The International Atomic Energy Agency is calling for Iran to defer resuming work on parts of its nuclear program that could be used to make atomic weapons. The U.N. nuclear watchdog says Tehran told the agency that it plans to resume sensitive work that is currently suspended as part of a deal with European countries.
IAEA spokeswoman, Melissa Fleming, says Iran's sudden announcement that it plans to resume uranium-conversion activities presents the agency with a problem.
"To do so, to change mode from monitoring the freeze of that facility to conducting surveillance, safeguards on an active facility would take at least a week," Ms. Fleming says. "We would have to get equipment there, cameras there, inspectors there and we would have to measure material."
The associated press reports Iran has agreed to a two-day delay in reopening its nuclear processing plant. Earlier, Iran said its technicians would break IAEA seals unilaterally and re-start reprocessing immediately.
The IAEA wants Iran to continue negotiations with France, Germany and Britain, who have held out incentives if Tehran abandons sensitive parts of its atomic program.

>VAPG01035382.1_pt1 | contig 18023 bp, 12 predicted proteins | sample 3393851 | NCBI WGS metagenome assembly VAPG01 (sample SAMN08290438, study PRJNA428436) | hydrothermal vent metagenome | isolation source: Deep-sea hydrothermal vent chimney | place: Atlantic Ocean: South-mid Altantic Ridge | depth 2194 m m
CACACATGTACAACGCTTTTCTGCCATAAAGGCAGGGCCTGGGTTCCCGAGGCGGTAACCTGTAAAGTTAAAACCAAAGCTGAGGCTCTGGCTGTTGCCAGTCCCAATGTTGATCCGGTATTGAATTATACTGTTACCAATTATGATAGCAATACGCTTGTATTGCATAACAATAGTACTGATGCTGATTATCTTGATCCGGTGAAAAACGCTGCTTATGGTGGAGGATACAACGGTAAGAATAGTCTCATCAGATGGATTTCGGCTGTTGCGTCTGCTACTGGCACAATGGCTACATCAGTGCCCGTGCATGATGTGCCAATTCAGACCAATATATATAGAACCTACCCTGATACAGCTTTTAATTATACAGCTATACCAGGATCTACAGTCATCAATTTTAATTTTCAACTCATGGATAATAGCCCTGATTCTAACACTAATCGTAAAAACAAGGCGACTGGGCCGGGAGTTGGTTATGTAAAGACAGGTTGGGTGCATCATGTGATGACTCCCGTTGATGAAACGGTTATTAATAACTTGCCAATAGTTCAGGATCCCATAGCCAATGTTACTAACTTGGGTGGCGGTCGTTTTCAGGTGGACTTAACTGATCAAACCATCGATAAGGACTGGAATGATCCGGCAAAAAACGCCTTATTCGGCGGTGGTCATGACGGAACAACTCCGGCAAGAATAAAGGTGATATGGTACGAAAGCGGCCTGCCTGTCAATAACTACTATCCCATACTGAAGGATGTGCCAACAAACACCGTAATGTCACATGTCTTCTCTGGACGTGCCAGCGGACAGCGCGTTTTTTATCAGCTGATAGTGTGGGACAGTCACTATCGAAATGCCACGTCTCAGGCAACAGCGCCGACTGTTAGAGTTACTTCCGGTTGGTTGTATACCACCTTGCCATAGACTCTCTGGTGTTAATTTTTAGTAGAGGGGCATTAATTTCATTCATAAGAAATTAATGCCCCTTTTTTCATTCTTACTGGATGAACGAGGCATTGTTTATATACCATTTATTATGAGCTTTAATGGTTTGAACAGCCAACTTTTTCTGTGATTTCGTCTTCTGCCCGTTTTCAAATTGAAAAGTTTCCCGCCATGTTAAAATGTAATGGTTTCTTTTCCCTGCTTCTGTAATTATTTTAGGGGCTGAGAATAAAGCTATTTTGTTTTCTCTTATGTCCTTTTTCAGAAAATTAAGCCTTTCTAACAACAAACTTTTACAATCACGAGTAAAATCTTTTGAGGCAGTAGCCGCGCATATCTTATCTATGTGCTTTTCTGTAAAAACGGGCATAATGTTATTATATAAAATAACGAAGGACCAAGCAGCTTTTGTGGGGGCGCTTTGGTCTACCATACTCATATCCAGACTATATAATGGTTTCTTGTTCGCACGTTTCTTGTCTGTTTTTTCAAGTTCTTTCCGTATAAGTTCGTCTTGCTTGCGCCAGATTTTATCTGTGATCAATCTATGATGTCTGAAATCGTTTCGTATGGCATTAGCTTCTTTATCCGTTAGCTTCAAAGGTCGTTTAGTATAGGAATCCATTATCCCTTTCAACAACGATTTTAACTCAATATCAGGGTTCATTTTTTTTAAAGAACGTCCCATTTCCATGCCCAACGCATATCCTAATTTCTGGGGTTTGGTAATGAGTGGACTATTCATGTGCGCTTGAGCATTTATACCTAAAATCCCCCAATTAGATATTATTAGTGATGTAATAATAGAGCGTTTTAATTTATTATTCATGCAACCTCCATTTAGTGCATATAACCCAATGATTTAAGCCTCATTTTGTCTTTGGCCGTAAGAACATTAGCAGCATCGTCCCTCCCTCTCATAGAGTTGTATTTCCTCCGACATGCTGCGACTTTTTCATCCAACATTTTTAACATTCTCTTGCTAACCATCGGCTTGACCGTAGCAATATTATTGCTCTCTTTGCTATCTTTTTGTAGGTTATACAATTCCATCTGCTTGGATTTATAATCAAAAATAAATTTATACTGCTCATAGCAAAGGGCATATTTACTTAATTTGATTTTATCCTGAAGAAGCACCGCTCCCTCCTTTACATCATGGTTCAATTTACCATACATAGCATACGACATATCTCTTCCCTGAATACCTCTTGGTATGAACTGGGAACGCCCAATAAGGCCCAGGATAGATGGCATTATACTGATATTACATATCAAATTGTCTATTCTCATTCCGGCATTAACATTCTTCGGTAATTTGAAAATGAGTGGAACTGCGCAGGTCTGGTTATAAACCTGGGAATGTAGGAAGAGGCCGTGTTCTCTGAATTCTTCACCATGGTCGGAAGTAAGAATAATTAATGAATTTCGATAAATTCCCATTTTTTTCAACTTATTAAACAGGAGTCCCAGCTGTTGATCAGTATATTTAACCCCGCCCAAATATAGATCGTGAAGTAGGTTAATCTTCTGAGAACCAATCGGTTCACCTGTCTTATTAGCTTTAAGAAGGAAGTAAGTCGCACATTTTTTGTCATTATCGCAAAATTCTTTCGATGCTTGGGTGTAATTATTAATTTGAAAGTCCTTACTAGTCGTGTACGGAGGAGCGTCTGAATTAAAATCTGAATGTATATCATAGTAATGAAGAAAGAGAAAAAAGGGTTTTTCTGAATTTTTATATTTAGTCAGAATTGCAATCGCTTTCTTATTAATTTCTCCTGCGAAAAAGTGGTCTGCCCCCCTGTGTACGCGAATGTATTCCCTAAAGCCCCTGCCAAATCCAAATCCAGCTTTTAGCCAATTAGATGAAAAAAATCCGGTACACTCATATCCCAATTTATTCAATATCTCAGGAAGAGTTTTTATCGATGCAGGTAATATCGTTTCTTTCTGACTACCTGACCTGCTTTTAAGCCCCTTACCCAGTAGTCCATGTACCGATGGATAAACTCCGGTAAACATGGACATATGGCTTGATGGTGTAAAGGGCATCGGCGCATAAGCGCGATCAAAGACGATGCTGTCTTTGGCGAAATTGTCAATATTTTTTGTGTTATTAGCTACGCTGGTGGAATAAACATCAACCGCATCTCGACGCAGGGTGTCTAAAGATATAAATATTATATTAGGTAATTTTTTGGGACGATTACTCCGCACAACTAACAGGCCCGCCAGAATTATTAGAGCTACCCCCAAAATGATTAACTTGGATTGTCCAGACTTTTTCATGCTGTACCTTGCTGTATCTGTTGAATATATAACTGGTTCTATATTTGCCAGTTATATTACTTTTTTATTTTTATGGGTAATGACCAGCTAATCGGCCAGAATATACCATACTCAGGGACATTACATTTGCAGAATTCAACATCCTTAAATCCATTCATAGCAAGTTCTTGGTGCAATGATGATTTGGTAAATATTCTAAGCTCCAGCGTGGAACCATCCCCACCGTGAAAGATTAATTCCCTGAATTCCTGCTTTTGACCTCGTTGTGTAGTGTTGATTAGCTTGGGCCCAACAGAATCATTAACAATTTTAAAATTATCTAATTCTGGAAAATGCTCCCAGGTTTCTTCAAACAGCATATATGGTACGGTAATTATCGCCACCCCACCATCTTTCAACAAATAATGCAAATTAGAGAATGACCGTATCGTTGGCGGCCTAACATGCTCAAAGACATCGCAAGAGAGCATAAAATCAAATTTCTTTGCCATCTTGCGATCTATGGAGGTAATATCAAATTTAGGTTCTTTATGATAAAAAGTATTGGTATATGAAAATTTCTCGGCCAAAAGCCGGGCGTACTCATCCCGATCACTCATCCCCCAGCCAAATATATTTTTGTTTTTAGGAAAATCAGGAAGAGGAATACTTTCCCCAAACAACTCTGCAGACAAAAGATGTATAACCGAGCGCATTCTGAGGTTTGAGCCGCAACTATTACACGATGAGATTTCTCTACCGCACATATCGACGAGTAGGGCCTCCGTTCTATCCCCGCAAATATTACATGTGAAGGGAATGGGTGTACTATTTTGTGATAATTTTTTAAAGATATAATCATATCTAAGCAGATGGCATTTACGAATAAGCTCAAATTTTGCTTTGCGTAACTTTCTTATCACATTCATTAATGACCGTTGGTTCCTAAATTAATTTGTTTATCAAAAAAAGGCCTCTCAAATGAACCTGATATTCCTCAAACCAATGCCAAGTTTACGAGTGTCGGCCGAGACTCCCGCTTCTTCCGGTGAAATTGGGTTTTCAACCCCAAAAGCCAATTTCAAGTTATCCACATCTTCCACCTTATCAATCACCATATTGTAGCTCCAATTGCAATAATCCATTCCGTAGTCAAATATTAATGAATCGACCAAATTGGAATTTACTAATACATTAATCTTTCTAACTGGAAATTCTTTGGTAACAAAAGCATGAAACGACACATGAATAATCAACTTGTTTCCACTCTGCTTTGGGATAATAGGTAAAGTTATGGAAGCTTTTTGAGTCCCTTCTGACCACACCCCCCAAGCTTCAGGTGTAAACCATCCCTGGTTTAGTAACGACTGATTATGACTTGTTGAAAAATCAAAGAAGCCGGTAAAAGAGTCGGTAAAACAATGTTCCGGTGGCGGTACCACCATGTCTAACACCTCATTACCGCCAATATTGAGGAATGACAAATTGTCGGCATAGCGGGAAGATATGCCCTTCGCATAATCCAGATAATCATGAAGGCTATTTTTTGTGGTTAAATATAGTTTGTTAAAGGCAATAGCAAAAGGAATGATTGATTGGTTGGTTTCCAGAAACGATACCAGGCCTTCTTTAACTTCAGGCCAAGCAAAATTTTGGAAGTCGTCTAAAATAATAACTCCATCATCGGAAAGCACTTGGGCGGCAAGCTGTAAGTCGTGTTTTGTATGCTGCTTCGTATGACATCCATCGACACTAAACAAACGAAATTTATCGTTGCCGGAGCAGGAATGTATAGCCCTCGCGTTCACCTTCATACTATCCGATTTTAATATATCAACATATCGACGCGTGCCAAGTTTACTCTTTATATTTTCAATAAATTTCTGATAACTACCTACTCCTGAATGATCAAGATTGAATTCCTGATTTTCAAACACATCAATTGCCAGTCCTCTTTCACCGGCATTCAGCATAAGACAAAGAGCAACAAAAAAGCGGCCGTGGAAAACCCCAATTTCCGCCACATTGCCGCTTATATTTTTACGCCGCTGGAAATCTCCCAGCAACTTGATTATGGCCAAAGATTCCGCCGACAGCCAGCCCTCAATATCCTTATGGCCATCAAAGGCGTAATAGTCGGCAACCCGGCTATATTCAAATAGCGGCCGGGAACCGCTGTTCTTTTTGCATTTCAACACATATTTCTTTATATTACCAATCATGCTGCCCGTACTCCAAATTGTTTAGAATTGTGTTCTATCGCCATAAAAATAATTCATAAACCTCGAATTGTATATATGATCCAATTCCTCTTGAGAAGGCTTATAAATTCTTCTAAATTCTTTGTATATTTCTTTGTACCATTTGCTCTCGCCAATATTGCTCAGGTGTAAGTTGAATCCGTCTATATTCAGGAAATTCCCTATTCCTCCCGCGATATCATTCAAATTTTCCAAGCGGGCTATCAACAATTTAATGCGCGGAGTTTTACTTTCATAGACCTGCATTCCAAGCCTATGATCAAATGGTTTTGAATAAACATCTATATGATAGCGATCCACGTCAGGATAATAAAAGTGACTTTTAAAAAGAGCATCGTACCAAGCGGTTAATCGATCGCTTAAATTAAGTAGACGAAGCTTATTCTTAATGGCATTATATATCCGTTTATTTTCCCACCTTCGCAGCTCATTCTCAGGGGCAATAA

"This is a very critical stage when the E.U.-three are about to deliver a package in a matter of days that would address security issues, that would address political issues, that has economic incentives and it would cover nuclear issues," Ms. Fleming says.
Ms. Fleming said any unilateral action by Iran could undermine the inspection process at a time when progress is being made in resolving outstanding issues concerning the country's nuclear program.
The IAEA board of governors is scheduled to meet in September to hear an update on inspections in Iran and to consider if it can give assurances that its nuclear ambitions are purely peaceful as Tehran claims.
The United States says it will press for U.N. Security Council involvement and possible sanctions should Iran resume sensitive nuclear work before such assurances can be given.